Durham advertising agency McKinney has been reunited with one of its most famous creations: Travelocity’s gnome mascot.
McKinney created “The Roaming Gnome” in ads for the online travel site in 2004, but lost the account in 2010. On Thursday, McKinney announced it has once again been named Travelocity’s ad agency. Financial details weren’t disclosed.
McKinney CEO Brad Brinegar called the gnome “one of the leading icons in advertising today. We were proud of what it did for Travelocity while we were working with them, and we are thrilled that the gnome has come home.”
Brinegar admitted it was especially sweet to win back an account that the agency had lost.
“It’s relatively rare in our business for an account to come back with its old agency after it has left – particularly without a review,” he said. “I think that says a lot about Travelocity’s faith in our ability to keep the gnome powerful and thriving.”
When an account is put up for review, the client conducts a competition among multiple agencies.
The Travelocity account is the first major win announced by McKinney under its new ownership. Last week McKinney was acquired for an undisclosed price by South Korea-based Cheil Worldwide, a marketing and communications company with offices in 28 countries.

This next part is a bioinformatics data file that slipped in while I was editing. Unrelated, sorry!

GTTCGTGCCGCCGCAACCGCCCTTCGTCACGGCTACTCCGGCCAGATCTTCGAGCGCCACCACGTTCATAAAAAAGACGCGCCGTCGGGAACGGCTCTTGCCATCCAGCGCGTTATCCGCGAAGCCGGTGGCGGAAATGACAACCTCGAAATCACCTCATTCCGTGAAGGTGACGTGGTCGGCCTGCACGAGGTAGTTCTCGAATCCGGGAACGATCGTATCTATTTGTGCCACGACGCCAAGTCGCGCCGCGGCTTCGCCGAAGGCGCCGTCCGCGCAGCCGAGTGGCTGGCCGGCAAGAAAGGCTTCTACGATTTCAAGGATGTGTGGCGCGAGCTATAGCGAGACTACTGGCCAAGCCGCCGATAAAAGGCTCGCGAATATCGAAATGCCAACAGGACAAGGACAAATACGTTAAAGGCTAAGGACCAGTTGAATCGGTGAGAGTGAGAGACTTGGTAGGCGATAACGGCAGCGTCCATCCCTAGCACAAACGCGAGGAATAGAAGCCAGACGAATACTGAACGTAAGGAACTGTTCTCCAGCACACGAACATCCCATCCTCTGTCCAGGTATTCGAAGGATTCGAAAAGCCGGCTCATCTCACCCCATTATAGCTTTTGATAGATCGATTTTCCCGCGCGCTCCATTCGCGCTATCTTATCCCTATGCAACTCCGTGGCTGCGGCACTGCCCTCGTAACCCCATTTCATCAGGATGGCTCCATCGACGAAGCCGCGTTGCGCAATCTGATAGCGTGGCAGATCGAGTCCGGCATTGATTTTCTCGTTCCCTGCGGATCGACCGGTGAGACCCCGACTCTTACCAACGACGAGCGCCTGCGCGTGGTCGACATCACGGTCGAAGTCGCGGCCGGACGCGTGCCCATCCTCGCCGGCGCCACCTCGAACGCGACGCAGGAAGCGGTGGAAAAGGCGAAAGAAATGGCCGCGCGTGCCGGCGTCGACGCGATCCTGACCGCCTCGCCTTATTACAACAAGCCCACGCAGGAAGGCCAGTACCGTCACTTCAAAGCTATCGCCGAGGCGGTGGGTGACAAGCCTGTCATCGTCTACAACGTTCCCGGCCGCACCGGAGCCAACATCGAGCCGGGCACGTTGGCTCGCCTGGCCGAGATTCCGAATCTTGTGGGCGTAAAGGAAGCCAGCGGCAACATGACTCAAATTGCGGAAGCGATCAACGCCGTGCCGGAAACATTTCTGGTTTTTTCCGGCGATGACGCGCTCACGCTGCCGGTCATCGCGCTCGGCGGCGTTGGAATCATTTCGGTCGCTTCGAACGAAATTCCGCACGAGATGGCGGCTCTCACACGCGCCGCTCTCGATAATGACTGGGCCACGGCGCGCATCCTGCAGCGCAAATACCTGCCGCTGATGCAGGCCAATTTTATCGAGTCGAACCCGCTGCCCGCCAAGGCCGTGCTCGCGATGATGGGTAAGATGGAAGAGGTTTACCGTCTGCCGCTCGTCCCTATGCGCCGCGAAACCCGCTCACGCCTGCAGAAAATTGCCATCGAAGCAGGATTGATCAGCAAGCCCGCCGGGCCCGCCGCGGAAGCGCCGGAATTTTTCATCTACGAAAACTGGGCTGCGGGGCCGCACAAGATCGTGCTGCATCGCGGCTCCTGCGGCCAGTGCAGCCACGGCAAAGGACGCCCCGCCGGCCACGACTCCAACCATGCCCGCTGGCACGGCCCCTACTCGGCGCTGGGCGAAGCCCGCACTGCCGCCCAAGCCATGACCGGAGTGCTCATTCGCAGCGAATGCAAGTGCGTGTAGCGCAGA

McKinney, which previously was owned by the agency’s management team, has about 200 workers and a client list that includes Nationwide Insurance, CenturyLink, Sherwin-Williams, Lenovo, Mizuno USA, Gold’s Gym, Meijer, Ruby Tuesday, Big Boss Brewing and Urban Ministries of Durham.
Brinegar said that winning the Travelocity account for the second time “has obviously been in the works for awhile” but declined to say whether McKinney already had the account sewn up before the agency was acquired by Cheil.
For the past two years Travelocity’s agency was Leo Burnett in Chicago. Its ads during that span continued to feature the roaming gnome.
Brinegar said that Travelocity’s marketing team has changed “top to bottom” since McKinney last worked on the account.
Travelocity spokesman Joel Frey declined to discuss why the company parted ways with Leo Burnett.
But he did say that Travelocity is eager to “tap into the energy and the passion and the team” at McKinney that created and nurtured the gnome.
When McKinney had the account the first time around, Frey said, “the gnome went from sort of an oddity to a well-known brand icon. ... That’s not an easy thing to achieve.”
Industry publication Advertising Age reported that Travelocity spent nearly $55 million in advertising last year, up from $47 million in 2010 but down from $80 million in 2009.
Brinegar said the gnome will remain part of Travelocity’s advertising efforts going forward. “We very much look forward to see where we can take him next,” he said.